Professor of Biology Jennifer Armstrong has been reappointed as the faculty director of Scripps College’s Post-Baccalaureate Premedical Program, having already served one three-year term. Targeted toward college graduates seeking to change their career path to pursue work in medicine, the 13-month premedical program comprises the coursework necessary to apply to medical, dental, or veterinary school. The program’s benefits beyond the classroom, including volunteer experience in a medical or research setting, preparation courses for the MCAT, and personal advising, are evident—98 percent of students are accepted to medical, dental, or veterinary school post-graduation.
Scripps College: As a professor of biology within the W.M. Keck Science Department, how did you become involved with the Post-Baccalaureate Premedical Program?
Jennifer Armstrong: I have had post-bac students in my courses since I began teaching in Keck in 2003. I have always enjoyed working with them; they are focused, highly motivated, and bring unique perspectives from their non-science backgrounds. I applied for the position of faculty director of the program three years ago in order to work more closely with post-bac students to help them realize their dreams of pursuing medicine.
SC: What is unique about this program, and what does it aim to do for its students?
JA: Our Scripps post-bac program is a career-changer program, meaning that students typically come from non-science backgrounds. They may have just completed an undergraduate degree, or they may have spent several years in a career before deciding to make the switch to medicine. Post-bac students take classes side-by-side with Keck undergraduate science students, joining them as lab partners and forming study groups. Our post-bac students appreciate the energy and scientific knowledge that our undergraduate students bring to their studies, and our undergraduates benefit from the novel perspectives our post-bacs bring to the classes. About a third of each post-bac class chooses to take advantage of one of the program’s linkage opportunities, which allows them to begin attending medical school a few months after the program ends. The non-linking students take a glide year during which they interview for medical schools.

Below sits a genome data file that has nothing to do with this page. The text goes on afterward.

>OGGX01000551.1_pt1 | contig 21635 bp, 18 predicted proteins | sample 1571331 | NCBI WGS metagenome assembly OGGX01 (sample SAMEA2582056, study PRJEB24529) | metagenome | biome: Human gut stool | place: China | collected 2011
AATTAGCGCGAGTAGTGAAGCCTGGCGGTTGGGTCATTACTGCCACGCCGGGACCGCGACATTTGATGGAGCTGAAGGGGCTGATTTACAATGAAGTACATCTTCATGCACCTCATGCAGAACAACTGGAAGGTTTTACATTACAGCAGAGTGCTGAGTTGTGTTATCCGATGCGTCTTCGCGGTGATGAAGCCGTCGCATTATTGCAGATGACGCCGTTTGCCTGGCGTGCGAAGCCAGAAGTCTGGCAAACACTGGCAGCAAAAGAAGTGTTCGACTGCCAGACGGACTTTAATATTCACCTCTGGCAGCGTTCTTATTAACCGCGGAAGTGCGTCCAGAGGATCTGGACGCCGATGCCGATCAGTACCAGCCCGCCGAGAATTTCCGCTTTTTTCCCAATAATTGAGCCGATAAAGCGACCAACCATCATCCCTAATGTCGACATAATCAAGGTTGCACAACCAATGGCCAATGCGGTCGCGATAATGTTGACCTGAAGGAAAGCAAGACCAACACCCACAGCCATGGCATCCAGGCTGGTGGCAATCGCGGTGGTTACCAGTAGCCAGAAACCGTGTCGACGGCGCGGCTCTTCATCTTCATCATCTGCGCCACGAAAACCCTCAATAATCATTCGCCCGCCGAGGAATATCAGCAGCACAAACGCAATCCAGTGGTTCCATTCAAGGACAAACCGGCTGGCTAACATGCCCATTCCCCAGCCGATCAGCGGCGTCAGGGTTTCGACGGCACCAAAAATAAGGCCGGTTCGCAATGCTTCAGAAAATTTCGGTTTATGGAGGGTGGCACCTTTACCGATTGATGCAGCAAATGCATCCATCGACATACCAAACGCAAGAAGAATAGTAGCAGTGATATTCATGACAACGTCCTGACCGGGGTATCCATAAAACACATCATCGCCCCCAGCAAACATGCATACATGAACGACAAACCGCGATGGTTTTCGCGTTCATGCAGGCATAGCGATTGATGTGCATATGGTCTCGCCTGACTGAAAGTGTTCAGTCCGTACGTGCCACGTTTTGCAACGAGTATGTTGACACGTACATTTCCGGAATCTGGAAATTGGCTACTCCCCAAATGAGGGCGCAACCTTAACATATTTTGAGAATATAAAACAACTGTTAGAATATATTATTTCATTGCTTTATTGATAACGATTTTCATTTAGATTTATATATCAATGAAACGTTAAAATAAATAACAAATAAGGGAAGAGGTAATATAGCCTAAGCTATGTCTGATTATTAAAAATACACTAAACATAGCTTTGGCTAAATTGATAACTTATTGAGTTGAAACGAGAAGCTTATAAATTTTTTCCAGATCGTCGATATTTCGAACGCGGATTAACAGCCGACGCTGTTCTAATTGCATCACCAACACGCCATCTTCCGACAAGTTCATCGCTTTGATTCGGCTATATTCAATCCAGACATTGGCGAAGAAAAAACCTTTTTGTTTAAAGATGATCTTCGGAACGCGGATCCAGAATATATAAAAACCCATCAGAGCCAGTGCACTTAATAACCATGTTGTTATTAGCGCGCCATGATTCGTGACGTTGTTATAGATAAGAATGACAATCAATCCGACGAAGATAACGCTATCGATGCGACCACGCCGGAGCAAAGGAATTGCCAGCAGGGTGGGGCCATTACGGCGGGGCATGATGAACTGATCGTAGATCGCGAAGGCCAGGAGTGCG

SC: What are your goals for the program in the coming three years?
JA: DeEttra Mulay, the post-bac program director, and I will continue to embrace the key values of our program: teamwork, diversity, and community. Medicine is not a solitary effort; healthcare providers work collaboratively in teams to provide the best possible care to their patients. In our post-bac program, we discourage competition between students and encourage collaboration.
We also appreciate that diversity makes us stronger, and we continue to work toward attracting students from groups historically underrepresented in science and medicine. These efforts have included increased tracking of applications, interviews, and acceptances, specific outreach efforts, and a holistic review of admission files.
One of the unique aspects about our career-changer program is the small cohort size. Our post-bac students quickly form a strong community, which allows them to support each other throughout the rigorous program. The supportive Keck Science faculty routinely go above and beyond for all Keck students, including our post-bacs, and our small community allows us to respond quickly to changes in the pre-medical world. For example, in 2015, the MCAT changed to include quite a bit of biochemistry, and we were able to rapidly modify our post-bac program to ensure that our students have the tools they need to be successful medical school applicants. Our program now includes a five-week biochemistry course—also open to undergraduates and recent graduates—that begins the Monday after finals week. We also offer our post-bacs a specialized MCAT prep course that is designed to complement our curriculum, and we offer math and biochemistry “boot camps” at the start of the fall and spring semesters, respectively.
SC: In addition to teaching and doing research, what does it mean to you to be able to work with this program?
JA: Post-bacs bring a level of life experience and maturity that I enjoy working with; they add an exciting dimension to Keck Science. Before joining Scripps they were teachers, actors, fighter pilots, and Wall Street investors. As career changers they are hopeful and brave, and I find satisfaction in helping them to reach their ambitious goals of becoming doctors, dentists, or veterinarians.
About the Scripps College Post-Baccalaureate Premedical Program
The Post-Baccalaureate Premedical Program offers motivated women and men the opportunity to complete the requisite science courses to successfully pursue a career in medicine in a thirteen-month program for career changers. For more information, visit the program online at scrippscollege.edu/postbac.